The least expected happened on Friday. The proposed reduction in OPEC+ production was rejected by Russia. It would have taken the combined cut up to 3.6 mbpd from the 2016 level. The proposal, based on the recommendation of the Joint Ministerial Monitoring Committee, pushed for an extra 1.5 mbpd decrease in the group’s production level extended from the originally planned end-of-June date until the end of December 2020. The COVID-19 outbreak has had an adverse effect on global oil demand growth, which is now expected to increase by only 480,000 bpd in 2020, down from 1.1 mbpd estimated in December, the Conference noted. The proposed reduction in oil output would have been applied pro-rata between OPEC (1.0 mbpd) and non-OPEC producers (500,000 bpd).

As the demand side destruction of the coronavirus is a guestimate at best it would have been impossible to predict whether the recommended reduction was sufficient to prevent global oil inventories from significantly building. The Russian decision, however, to reject the new deal created a supply shock, which, together with the demand destruction sent oil prices into tailspin. The decision was so unexpected and possibly took OPEC by such a big surprise that there was no press release on Friday afternoon. The move effectively means that the current output deal will expire in just three weeks’ time and from April 1 onwards the participating nations will be free to produce as much as they want. The Saudi energy minister, Prince Abdulaziz bin Salman, told reporters on Friday that” I will keep you wondering” when asked if his country would increase oil production after March.

It, however, only took two days to find out what the new Saudi strategy is – it is called “let the battle commence”. The Kingdom has slashed its global Arab Light official selling prices; by $6/bbl to Asia, by $7/bbl to the US and by $8/bbl to North West Europe, one of Russia’s main market. The war against the coronavirus is turning into a war for oil export markets. The Kingdom is also anticipated to significantly increase production from next month onwards. The fall-out between the two heavyweight producers caused an earthquake in the oil market, the extent of which cannot even be measured on the Richter scale. Both WTI and Brent fell around $14/bbl from Friday’s settlement levels. Both contracts are in deep contango now. Heating Oil and RBOB came dangerously close to the $1/gallon mark and it will take a brave man to bet against penetrating this milestone. Goldman Sachs and Morgan Stanley have both revised their Brent price forecast for 2Q 2020 to $30/bbl and $35/bbl respectively. Demand for safer investment vehicles have jumped considerably from Friday. Gold has broken over the $1,700/ounce mark for the first time since 2012. The yield on the US 3-year Treasury is 0.31% this morning. It was 1.5% back in January. As understandable panic sets in the market is staring into the abyss.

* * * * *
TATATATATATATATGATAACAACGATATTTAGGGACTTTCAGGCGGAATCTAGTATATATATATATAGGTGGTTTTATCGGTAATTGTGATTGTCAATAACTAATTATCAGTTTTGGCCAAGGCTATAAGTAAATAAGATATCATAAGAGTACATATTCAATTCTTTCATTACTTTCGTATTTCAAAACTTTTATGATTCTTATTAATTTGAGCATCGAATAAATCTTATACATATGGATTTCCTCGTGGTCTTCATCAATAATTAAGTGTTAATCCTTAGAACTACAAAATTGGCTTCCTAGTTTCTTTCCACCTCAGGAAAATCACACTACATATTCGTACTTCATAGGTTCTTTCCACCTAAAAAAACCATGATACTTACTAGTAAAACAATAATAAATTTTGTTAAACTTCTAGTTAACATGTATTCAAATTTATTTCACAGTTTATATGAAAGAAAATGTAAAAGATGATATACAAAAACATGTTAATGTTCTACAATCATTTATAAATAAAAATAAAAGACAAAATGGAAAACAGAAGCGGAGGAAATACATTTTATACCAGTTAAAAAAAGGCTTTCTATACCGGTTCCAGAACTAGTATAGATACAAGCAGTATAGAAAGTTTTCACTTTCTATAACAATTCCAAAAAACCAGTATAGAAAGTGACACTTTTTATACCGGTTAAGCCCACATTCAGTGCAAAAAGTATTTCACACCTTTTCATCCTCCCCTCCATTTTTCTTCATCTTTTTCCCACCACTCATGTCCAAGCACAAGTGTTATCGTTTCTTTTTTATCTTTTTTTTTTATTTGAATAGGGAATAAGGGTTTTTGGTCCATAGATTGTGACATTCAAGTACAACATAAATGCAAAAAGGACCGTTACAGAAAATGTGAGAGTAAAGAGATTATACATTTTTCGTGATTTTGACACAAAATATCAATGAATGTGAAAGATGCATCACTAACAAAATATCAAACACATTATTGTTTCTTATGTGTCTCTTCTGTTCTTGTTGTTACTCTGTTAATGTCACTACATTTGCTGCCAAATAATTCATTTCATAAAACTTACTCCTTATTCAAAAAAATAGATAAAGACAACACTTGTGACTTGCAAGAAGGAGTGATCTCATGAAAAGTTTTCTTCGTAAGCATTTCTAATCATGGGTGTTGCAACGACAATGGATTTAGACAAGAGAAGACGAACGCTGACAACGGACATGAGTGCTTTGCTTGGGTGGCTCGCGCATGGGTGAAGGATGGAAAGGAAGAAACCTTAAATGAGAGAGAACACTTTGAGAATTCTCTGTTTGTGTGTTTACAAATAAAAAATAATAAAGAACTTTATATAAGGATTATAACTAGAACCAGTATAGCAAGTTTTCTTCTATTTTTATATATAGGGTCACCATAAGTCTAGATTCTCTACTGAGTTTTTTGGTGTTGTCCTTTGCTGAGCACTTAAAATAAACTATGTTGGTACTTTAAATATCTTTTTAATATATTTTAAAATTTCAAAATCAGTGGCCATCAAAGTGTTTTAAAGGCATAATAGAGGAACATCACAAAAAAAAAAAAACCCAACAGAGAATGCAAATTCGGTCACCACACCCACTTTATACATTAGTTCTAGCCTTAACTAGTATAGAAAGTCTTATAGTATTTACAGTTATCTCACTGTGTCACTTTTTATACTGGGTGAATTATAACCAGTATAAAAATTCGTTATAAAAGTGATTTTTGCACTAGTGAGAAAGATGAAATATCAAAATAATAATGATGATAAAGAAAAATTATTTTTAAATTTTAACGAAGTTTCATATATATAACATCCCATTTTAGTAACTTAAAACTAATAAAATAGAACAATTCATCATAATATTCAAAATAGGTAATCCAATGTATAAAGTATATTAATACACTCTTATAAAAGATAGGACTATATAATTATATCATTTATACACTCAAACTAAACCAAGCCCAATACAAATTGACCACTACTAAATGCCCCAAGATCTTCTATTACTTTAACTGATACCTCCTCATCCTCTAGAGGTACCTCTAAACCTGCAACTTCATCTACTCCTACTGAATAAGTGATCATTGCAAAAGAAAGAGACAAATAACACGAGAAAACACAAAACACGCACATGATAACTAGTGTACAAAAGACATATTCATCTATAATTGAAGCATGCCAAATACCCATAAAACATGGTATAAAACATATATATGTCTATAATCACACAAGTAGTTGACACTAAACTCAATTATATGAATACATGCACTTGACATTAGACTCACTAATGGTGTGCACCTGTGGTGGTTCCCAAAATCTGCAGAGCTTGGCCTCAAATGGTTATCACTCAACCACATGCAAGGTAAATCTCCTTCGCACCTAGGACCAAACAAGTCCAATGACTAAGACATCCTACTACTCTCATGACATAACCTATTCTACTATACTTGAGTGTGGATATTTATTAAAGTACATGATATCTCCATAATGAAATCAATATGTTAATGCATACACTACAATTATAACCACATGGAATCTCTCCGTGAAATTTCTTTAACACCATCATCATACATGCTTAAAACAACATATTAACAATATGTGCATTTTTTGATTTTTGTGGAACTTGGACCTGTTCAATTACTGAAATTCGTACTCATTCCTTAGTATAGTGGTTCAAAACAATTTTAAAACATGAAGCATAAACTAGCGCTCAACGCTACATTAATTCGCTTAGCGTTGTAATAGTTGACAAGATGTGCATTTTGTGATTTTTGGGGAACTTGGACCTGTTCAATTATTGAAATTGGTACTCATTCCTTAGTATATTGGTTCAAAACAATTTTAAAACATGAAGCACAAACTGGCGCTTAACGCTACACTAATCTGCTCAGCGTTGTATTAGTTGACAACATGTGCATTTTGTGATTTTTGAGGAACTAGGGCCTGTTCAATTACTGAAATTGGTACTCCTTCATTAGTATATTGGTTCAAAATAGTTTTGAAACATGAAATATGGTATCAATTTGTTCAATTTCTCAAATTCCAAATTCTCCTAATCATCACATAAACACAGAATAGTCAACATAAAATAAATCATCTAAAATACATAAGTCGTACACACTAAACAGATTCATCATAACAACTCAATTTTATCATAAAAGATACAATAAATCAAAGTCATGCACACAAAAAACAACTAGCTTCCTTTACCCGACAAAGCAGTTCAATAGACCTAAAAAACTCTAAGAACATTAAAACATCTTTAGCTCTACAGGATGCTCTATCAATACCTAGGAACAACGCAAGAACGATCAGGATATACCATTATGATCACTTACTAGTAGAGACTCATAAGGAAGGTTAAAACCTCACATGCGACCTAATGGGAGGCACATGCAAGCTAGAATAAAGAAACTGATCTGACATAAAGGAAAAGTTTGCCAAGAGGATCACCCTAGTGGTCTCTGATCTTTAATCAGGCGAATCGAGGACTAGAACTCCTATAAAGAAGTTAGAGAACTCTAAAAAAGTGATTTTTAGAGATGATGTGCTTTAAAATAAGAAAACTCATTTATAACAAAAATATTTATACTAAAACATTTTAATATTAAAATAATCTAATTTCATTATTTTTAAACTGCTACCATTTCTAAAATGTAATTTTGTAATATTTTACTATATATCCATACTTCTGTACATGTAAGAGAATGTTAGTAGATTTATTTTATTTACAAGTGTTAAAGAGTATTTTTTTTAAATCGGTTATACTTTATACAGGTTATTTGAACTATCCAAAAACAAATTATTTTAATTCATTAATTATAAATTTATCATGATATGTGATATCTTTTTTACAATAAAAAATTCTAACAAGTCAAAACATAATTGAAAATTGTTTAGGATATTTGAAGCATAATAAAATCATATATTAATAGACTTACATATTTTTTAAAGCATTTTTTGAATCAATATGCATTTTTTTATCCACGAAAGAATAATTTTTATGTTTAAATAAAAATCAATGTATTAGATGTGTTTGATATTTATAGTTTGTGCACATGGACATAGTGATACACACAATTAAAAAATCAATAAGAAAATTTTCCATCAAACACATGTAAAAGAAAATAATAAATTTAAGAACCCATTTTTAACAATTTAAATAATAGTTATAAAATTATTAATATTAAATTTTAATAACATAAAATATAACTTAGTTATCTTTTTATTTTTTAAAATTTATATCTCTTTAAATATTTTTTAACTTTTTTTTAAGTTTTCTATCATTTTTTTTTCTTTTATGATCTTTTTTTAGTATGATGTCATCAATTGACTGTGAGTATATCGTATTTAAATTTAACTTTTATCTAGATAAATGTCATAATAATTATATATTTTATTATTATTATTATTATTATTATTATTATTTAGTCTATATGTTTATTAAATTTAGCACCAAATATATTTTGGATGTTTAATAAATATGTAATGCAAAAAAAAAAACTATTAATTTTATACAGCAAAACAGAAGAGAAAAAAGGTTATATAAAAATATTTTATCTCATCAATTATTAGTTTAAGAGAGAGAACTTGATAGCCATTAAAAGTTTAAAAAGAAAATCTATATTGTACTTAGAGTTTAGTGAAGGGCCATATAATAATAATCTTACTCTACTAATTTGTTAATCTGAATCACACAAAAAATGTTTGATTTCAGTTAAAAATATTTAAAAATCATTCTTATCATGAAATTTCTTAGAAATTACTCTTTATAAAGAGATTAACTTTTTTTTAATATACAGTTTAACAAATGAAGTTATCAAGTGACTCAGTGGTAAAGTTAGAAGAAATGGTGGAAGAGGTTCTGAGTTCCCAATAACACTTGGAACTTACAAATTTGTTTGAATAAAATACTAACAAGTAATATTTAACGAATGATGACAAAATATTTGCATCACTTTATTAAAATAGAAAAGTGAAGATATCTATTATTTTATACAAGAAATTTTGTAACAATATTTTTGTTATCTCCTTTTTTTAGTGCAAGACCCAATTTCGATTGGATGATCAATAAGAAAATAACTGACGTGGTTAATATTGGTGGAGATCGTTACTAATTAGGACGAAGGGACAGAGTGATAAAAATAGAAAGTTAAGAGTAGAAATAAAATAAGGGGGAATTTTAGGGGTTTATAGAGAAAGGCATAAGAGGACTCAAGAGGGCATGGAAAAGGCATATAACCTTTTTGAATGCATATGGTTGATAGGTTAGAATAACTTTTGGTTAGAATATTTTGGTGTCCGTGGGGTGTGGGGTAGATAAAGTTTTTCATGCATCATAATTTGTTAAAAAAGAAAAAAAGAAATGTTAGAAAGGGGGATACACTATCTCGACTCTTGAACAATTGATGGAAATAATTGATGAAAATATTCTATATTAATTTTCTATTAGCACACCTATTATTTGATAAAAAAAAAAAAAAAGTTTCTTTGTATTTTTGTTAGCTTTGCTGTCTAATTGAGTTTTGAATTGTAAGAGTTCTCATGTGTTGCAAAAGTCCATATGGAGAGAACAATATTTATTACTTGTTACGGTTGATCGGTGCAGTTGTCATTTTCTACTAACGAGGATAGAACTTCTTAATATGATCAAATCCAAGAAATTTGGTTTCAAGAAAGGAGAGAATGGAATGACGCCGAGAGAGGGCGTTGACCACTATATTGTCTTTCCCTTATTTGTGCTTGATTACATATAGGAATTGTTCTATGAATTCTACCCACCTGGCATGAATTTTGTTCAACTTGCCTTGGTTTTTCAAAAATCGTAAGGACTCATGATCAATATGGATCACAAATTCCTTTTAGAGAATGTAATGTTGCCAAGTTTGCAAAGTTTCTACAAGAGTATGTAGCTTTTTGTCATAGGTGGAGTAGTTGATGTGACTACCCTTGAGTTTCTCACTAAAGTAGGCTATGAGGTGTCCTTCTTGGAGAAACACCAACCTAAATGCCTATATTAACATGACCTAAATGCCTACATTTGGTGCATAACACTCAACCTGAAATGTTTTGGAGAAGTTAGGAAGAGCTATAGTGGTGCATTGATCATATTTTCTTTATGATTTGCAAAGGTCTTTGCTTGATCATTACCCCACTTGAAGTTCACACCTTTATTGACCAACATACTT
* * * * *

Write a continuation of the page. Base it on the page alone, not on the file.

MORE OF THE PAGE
Russia basically did last week what Saudi Arabia tried in 2014 – claiming market share back whatever the consequences are. The Saudi reaction and the consequent carnage, however, must surely come as an unpleasant surprise for Russia and it might re-think its strategy. It is worthwhile to have a look at what the world’s second biggest oil producer stand to lose and gain from the decision not to participate in further output cuts. The biggest winners of its decision are domestic oil companies who have long argued that output restrictions limit their abilities to develop new oil fields. Russia will also take heart from the fact that the dive in oil prices will likely put US shale companies in an almost impossible and difficult financial positions – few of them are likely to go bankrupt. The share price of EOG Resources, for example, fell to $55.30 on Friday. It was nearly as high as $90 at the beginning of the year.

This is where the positives stop from the Russian perspective. If you assume that the price difference between agreeing and rejecting last week’s recommendation is $25/bbl then Russia stands to lose a considerable amount of money by not endorsing the proposal. The current Russian production quota is 11.05 mbpd and with the new cuts it would have probably been around 10.75 mbpd. With Russian oil prices at, say, $55/bbl the daily revenue would stand at $590 million. At $30/bbl and at 12 mbpd, if that, the daily revenue drops to $360 million. Of course, this fall will somewhat be mitigated by the weakening of the rouble, which has deteriorated against the dollar in recent weeks, but its impact will not be protracted.

There will come a point when the negative consequences of Russia’s decision will become unbearable for the instigator. In the light of this morning’s price crash this point might not actually be that far away. President’s Putin approval rating has dropped 24% to 35% between November 2017 and January 2020, according to surveys. As the country’s economy has been slowing (it only grew 1.3% in 2019) the president has pledged to spend $65 billion on social welfare initiatives in the next 5 years, something that will be difficult to keep with oil prices at around $30/bbl and possibly lower.

In the meantime, the coronavirus is spreading all over the world suggesting extreme economic hardship for the weeks and months ahead. In Italy 16 million people have been quarantined. Death toll rose 133 in one day. The number of confirmed cases in the US jumped above 500. In the UK supermarkets started rationing products whilst coronavirus cases in Germany are now well over 1,000. Although reported cases in China has been the lowest since January the peak in other parts of the world is still far away. European stock markets are tanking and US futures have quickly reached their daily down limits. Under the current circumstances it is hard to recommend anything other than staying away from risky assets for the time being.